Nothing in Marx's idea of class was incompatible with some degree of economic mobility, at least for a tiny segment of the population. In fact, many of the emerging capitalist class of Marx's day were nouveau-rich, displacing the old feudal lords who had previously dominated society.
The New York Times , because of their obsession with individual status, ignore these structural issues of class and the economy. But if they did pay attention, it would be obvious that Marx's prediction of a flattening of class towards a division between a small handful of owners versus wage earners is more true today than in Marx's day. Many of the small capitalists of yesteryear, running small shops in towns across the country, have been replaced by Wal-Mart managers working on salary, while a much tinier group of people control the capital that decides whether other people are employed or not in those big corporations.
There are interesting classic issues of class to analyze in the modern economy, say the status of the owners of subcontractors, companies totally dependent on big corporations but officially operating as separate firms. This is a pervasive phenomenon but does not override the increasing domination of the economy by larger and larger companies that straddle the globe, even as more and more workers around the world share a common position as workers for those global corporations.
Given the complexity of society, it's actually an easy intellectual exercise to catalog the differences between people -- the apparent program of the New York Times authors in coming weeks -- but the harder exercise is to understand commonalities that transcend those surface differences. The interests of the elite are in emphasizing those differences to keep workers divided against each other economically and politically.
We'll see how the series proceeds, but it's a pretty inauspicious start intellectually.
Flagstaff, Arizona has a ballot initiative to restrict the entry of "big box" retailers into the city, with provisions that especially target Wal-Mart's ability to sell groceries in its supercenters.
However you feel about Wal-Mart, most people might think this is a basic issue of land use choices, some thinking them foolish, other vitally necessary, but only corporate propagandists like Wal-Mart would compare it to a Nazi book burning:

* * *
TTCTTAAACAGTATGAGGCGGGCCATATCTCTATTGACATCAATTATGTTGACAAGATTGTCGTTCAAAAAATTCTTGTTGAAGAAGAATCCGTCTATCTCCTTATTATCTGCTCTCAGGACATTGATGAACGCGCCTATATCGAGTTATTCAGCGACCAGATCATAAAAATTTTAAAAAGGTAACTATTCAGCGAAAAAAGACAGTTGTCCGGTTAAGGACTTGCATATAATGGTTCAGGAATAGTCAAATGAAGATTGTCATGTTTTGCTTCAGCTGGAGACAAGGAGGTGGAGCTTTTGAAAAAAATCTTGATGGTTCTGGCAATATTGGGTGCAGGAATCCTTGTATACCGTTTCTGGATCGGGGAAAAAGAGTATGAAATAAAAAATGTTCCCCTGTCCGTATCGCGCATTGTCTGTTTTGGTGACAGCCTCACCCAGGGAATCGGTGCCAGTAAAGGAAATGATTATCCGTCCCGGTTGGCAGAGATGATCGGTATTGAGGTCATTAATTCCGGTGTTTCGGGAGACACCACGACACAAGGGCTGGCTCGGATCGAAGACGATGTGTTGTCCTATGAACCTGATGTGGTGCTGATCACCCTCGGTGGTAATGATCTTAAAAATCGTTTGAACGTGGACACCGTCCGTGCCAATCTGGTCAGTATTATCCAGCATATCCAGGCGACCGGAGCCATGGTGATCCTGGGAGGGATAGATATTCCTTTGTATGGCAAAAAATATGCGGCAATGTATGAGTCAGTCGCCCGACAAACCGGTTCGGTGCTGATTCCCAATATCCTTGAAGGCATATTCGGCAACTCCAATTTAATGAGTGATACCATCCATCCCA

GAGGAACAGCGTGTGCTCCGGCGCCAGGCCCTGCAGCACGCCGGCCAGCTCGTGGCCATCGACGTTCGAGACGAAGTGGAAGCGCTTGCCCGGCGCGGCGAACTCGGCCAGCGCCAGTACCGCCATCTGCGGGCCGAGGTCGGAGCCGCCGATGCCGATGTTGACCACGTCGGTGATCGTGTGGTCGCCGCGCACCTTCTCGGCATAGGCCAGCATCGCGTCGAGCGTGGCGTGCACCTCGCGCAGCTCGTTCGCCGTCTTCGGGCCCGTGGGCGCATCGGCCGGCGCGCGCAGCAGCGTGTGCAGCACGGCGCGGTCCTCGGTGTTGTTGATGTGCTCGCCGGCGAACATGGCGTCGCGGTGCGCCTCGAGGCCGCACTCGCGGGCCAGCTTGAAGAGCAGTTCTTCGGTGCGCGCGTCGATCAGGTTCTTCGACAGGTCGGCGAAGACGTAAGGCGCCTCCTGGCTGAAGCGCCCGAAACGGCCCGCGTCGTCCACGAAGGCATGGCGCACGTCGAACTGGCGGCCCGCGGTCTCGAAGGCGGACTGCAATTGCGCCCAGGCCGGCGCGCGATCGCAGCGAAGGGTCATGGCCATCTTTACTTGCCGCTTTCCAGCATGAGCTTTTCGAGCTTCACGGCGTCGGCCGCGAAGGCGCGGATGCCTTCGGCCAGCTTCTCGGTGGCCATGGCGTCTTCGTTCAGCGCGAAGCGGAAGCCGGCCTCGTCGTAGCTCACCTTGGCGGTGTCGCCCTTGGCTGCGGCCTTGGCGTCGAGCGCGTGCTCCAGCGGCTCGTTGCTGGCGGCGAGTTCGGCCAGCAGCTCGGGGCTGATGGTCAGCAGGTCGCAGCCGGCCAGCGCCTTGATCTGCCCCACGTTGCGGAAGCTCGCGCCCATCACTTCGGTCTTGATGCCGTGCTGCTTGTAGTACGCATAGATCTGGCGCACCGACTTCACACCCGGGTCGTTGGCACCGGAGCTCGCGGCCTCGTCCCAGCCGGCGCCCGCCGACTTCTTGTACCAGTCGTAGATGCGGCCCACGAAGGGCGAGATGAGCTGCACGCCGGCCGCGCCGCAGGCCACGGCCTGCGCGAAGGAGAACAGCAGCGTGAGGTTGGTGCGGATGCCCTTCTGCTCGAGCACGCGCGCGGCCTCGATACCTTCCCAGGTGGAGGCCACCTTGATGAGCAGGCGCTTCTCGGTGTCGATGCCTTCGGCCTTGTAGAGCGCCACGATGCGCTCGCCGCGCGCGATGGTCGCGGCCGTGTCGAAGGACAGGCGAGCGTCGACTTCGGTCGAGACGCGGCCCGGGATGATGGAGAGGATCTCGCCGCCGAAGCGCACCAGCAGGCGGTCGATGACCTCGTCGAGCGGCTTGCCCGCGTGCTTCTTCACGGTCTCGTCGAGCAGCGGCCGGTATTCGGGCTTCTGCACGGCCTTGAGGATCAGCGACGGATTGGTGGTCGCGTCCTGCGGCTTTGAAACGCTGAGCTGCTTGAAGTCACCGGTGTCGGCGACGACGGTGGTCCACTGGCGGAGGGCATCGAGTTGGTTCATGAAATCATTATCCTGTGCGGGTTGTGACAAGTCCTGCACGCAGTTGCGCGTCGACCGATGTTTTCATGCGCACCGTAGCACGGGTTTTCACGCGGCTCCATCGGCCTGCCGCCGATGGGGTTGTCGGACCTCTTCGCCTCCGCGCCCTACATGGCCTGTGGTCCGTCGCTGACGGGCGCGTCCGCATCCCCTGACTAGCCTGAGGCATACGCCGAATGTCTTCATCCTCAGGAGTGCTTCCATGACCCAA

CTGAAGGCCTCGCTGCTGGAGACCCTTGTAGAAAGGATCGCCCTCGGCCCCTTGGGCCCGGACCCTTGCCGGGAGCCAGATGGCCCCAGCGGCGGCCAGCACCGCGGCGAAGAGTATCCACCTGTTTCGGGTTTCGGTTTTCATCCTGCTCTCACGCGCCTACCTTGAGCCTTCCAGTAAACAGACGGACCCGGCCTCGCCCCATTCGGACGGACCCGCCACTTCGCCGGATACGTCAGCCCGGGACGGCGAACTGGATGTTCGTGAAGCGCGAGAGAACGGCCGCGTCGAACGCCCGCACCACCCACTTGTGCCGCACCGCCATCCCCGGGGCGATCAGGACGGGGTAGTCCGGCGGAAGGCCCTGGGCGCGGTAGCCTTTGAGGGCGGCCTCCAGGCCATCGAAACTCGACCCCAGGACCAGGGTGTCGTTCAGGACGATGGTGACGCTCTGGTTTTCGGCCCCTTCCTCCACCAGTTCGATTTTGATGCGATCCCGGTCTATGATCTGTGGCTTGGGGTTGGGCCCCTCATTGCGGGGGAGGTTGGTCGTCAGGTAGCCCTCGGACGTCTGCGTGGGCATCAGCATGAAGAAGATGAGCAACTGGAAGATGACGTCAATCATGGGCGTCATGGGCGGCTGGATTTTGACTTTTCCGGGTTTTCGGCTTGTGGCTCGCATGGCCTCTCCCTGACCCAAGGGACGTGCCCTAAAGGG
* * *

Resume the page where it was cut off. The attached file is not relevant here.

The newspaper ads contend that Proposition 100's restrictions on big-box retailers are an infringement of constitutional freedoms. The message has been conveyed through a blurred photo of a Nazi book-burning taken from the U.S. Holocaust Memorial Museum archives and a close-up of a person's mouth covered with tape.This is more than an abusive media attack ad; it's part and parcel of the rightwing corporate attempt to rollback constitutional law to the early 20th century when basic labor protections were struck down as unconstitutional by the courts.
So what were the corporate "constitutional rights" protected back then? How about child labor (to match image for image):
When corporations talk about "constitutional rights", remember that property rights to slavery and child labor are their precedents.
Balloon Juice, a conservative, writes about the taxpayer ripoff involved in the United Airlines pension bailout, and emphasized the likely domino effect as other airlines are forced to slash their pensions in response:
The other major airlines will be charged higher premiums to make up for the slack created by the PBGC assuming United's debt, and they in turn will then be 'forced' to apply for protection and will walk away from their pension plans, shouldering the PBGC with even more payments and debt.He doesn't discuss the Bush administration's encouragement of these bankruptcies as part of its union-busting campaign against the airline unions, but it does reflect that even conservatives can admit the hypocrisies involved in "free market" ideology, when private shareholders keep the profits in flush times and taxpayers get stuck with the bills when they fail.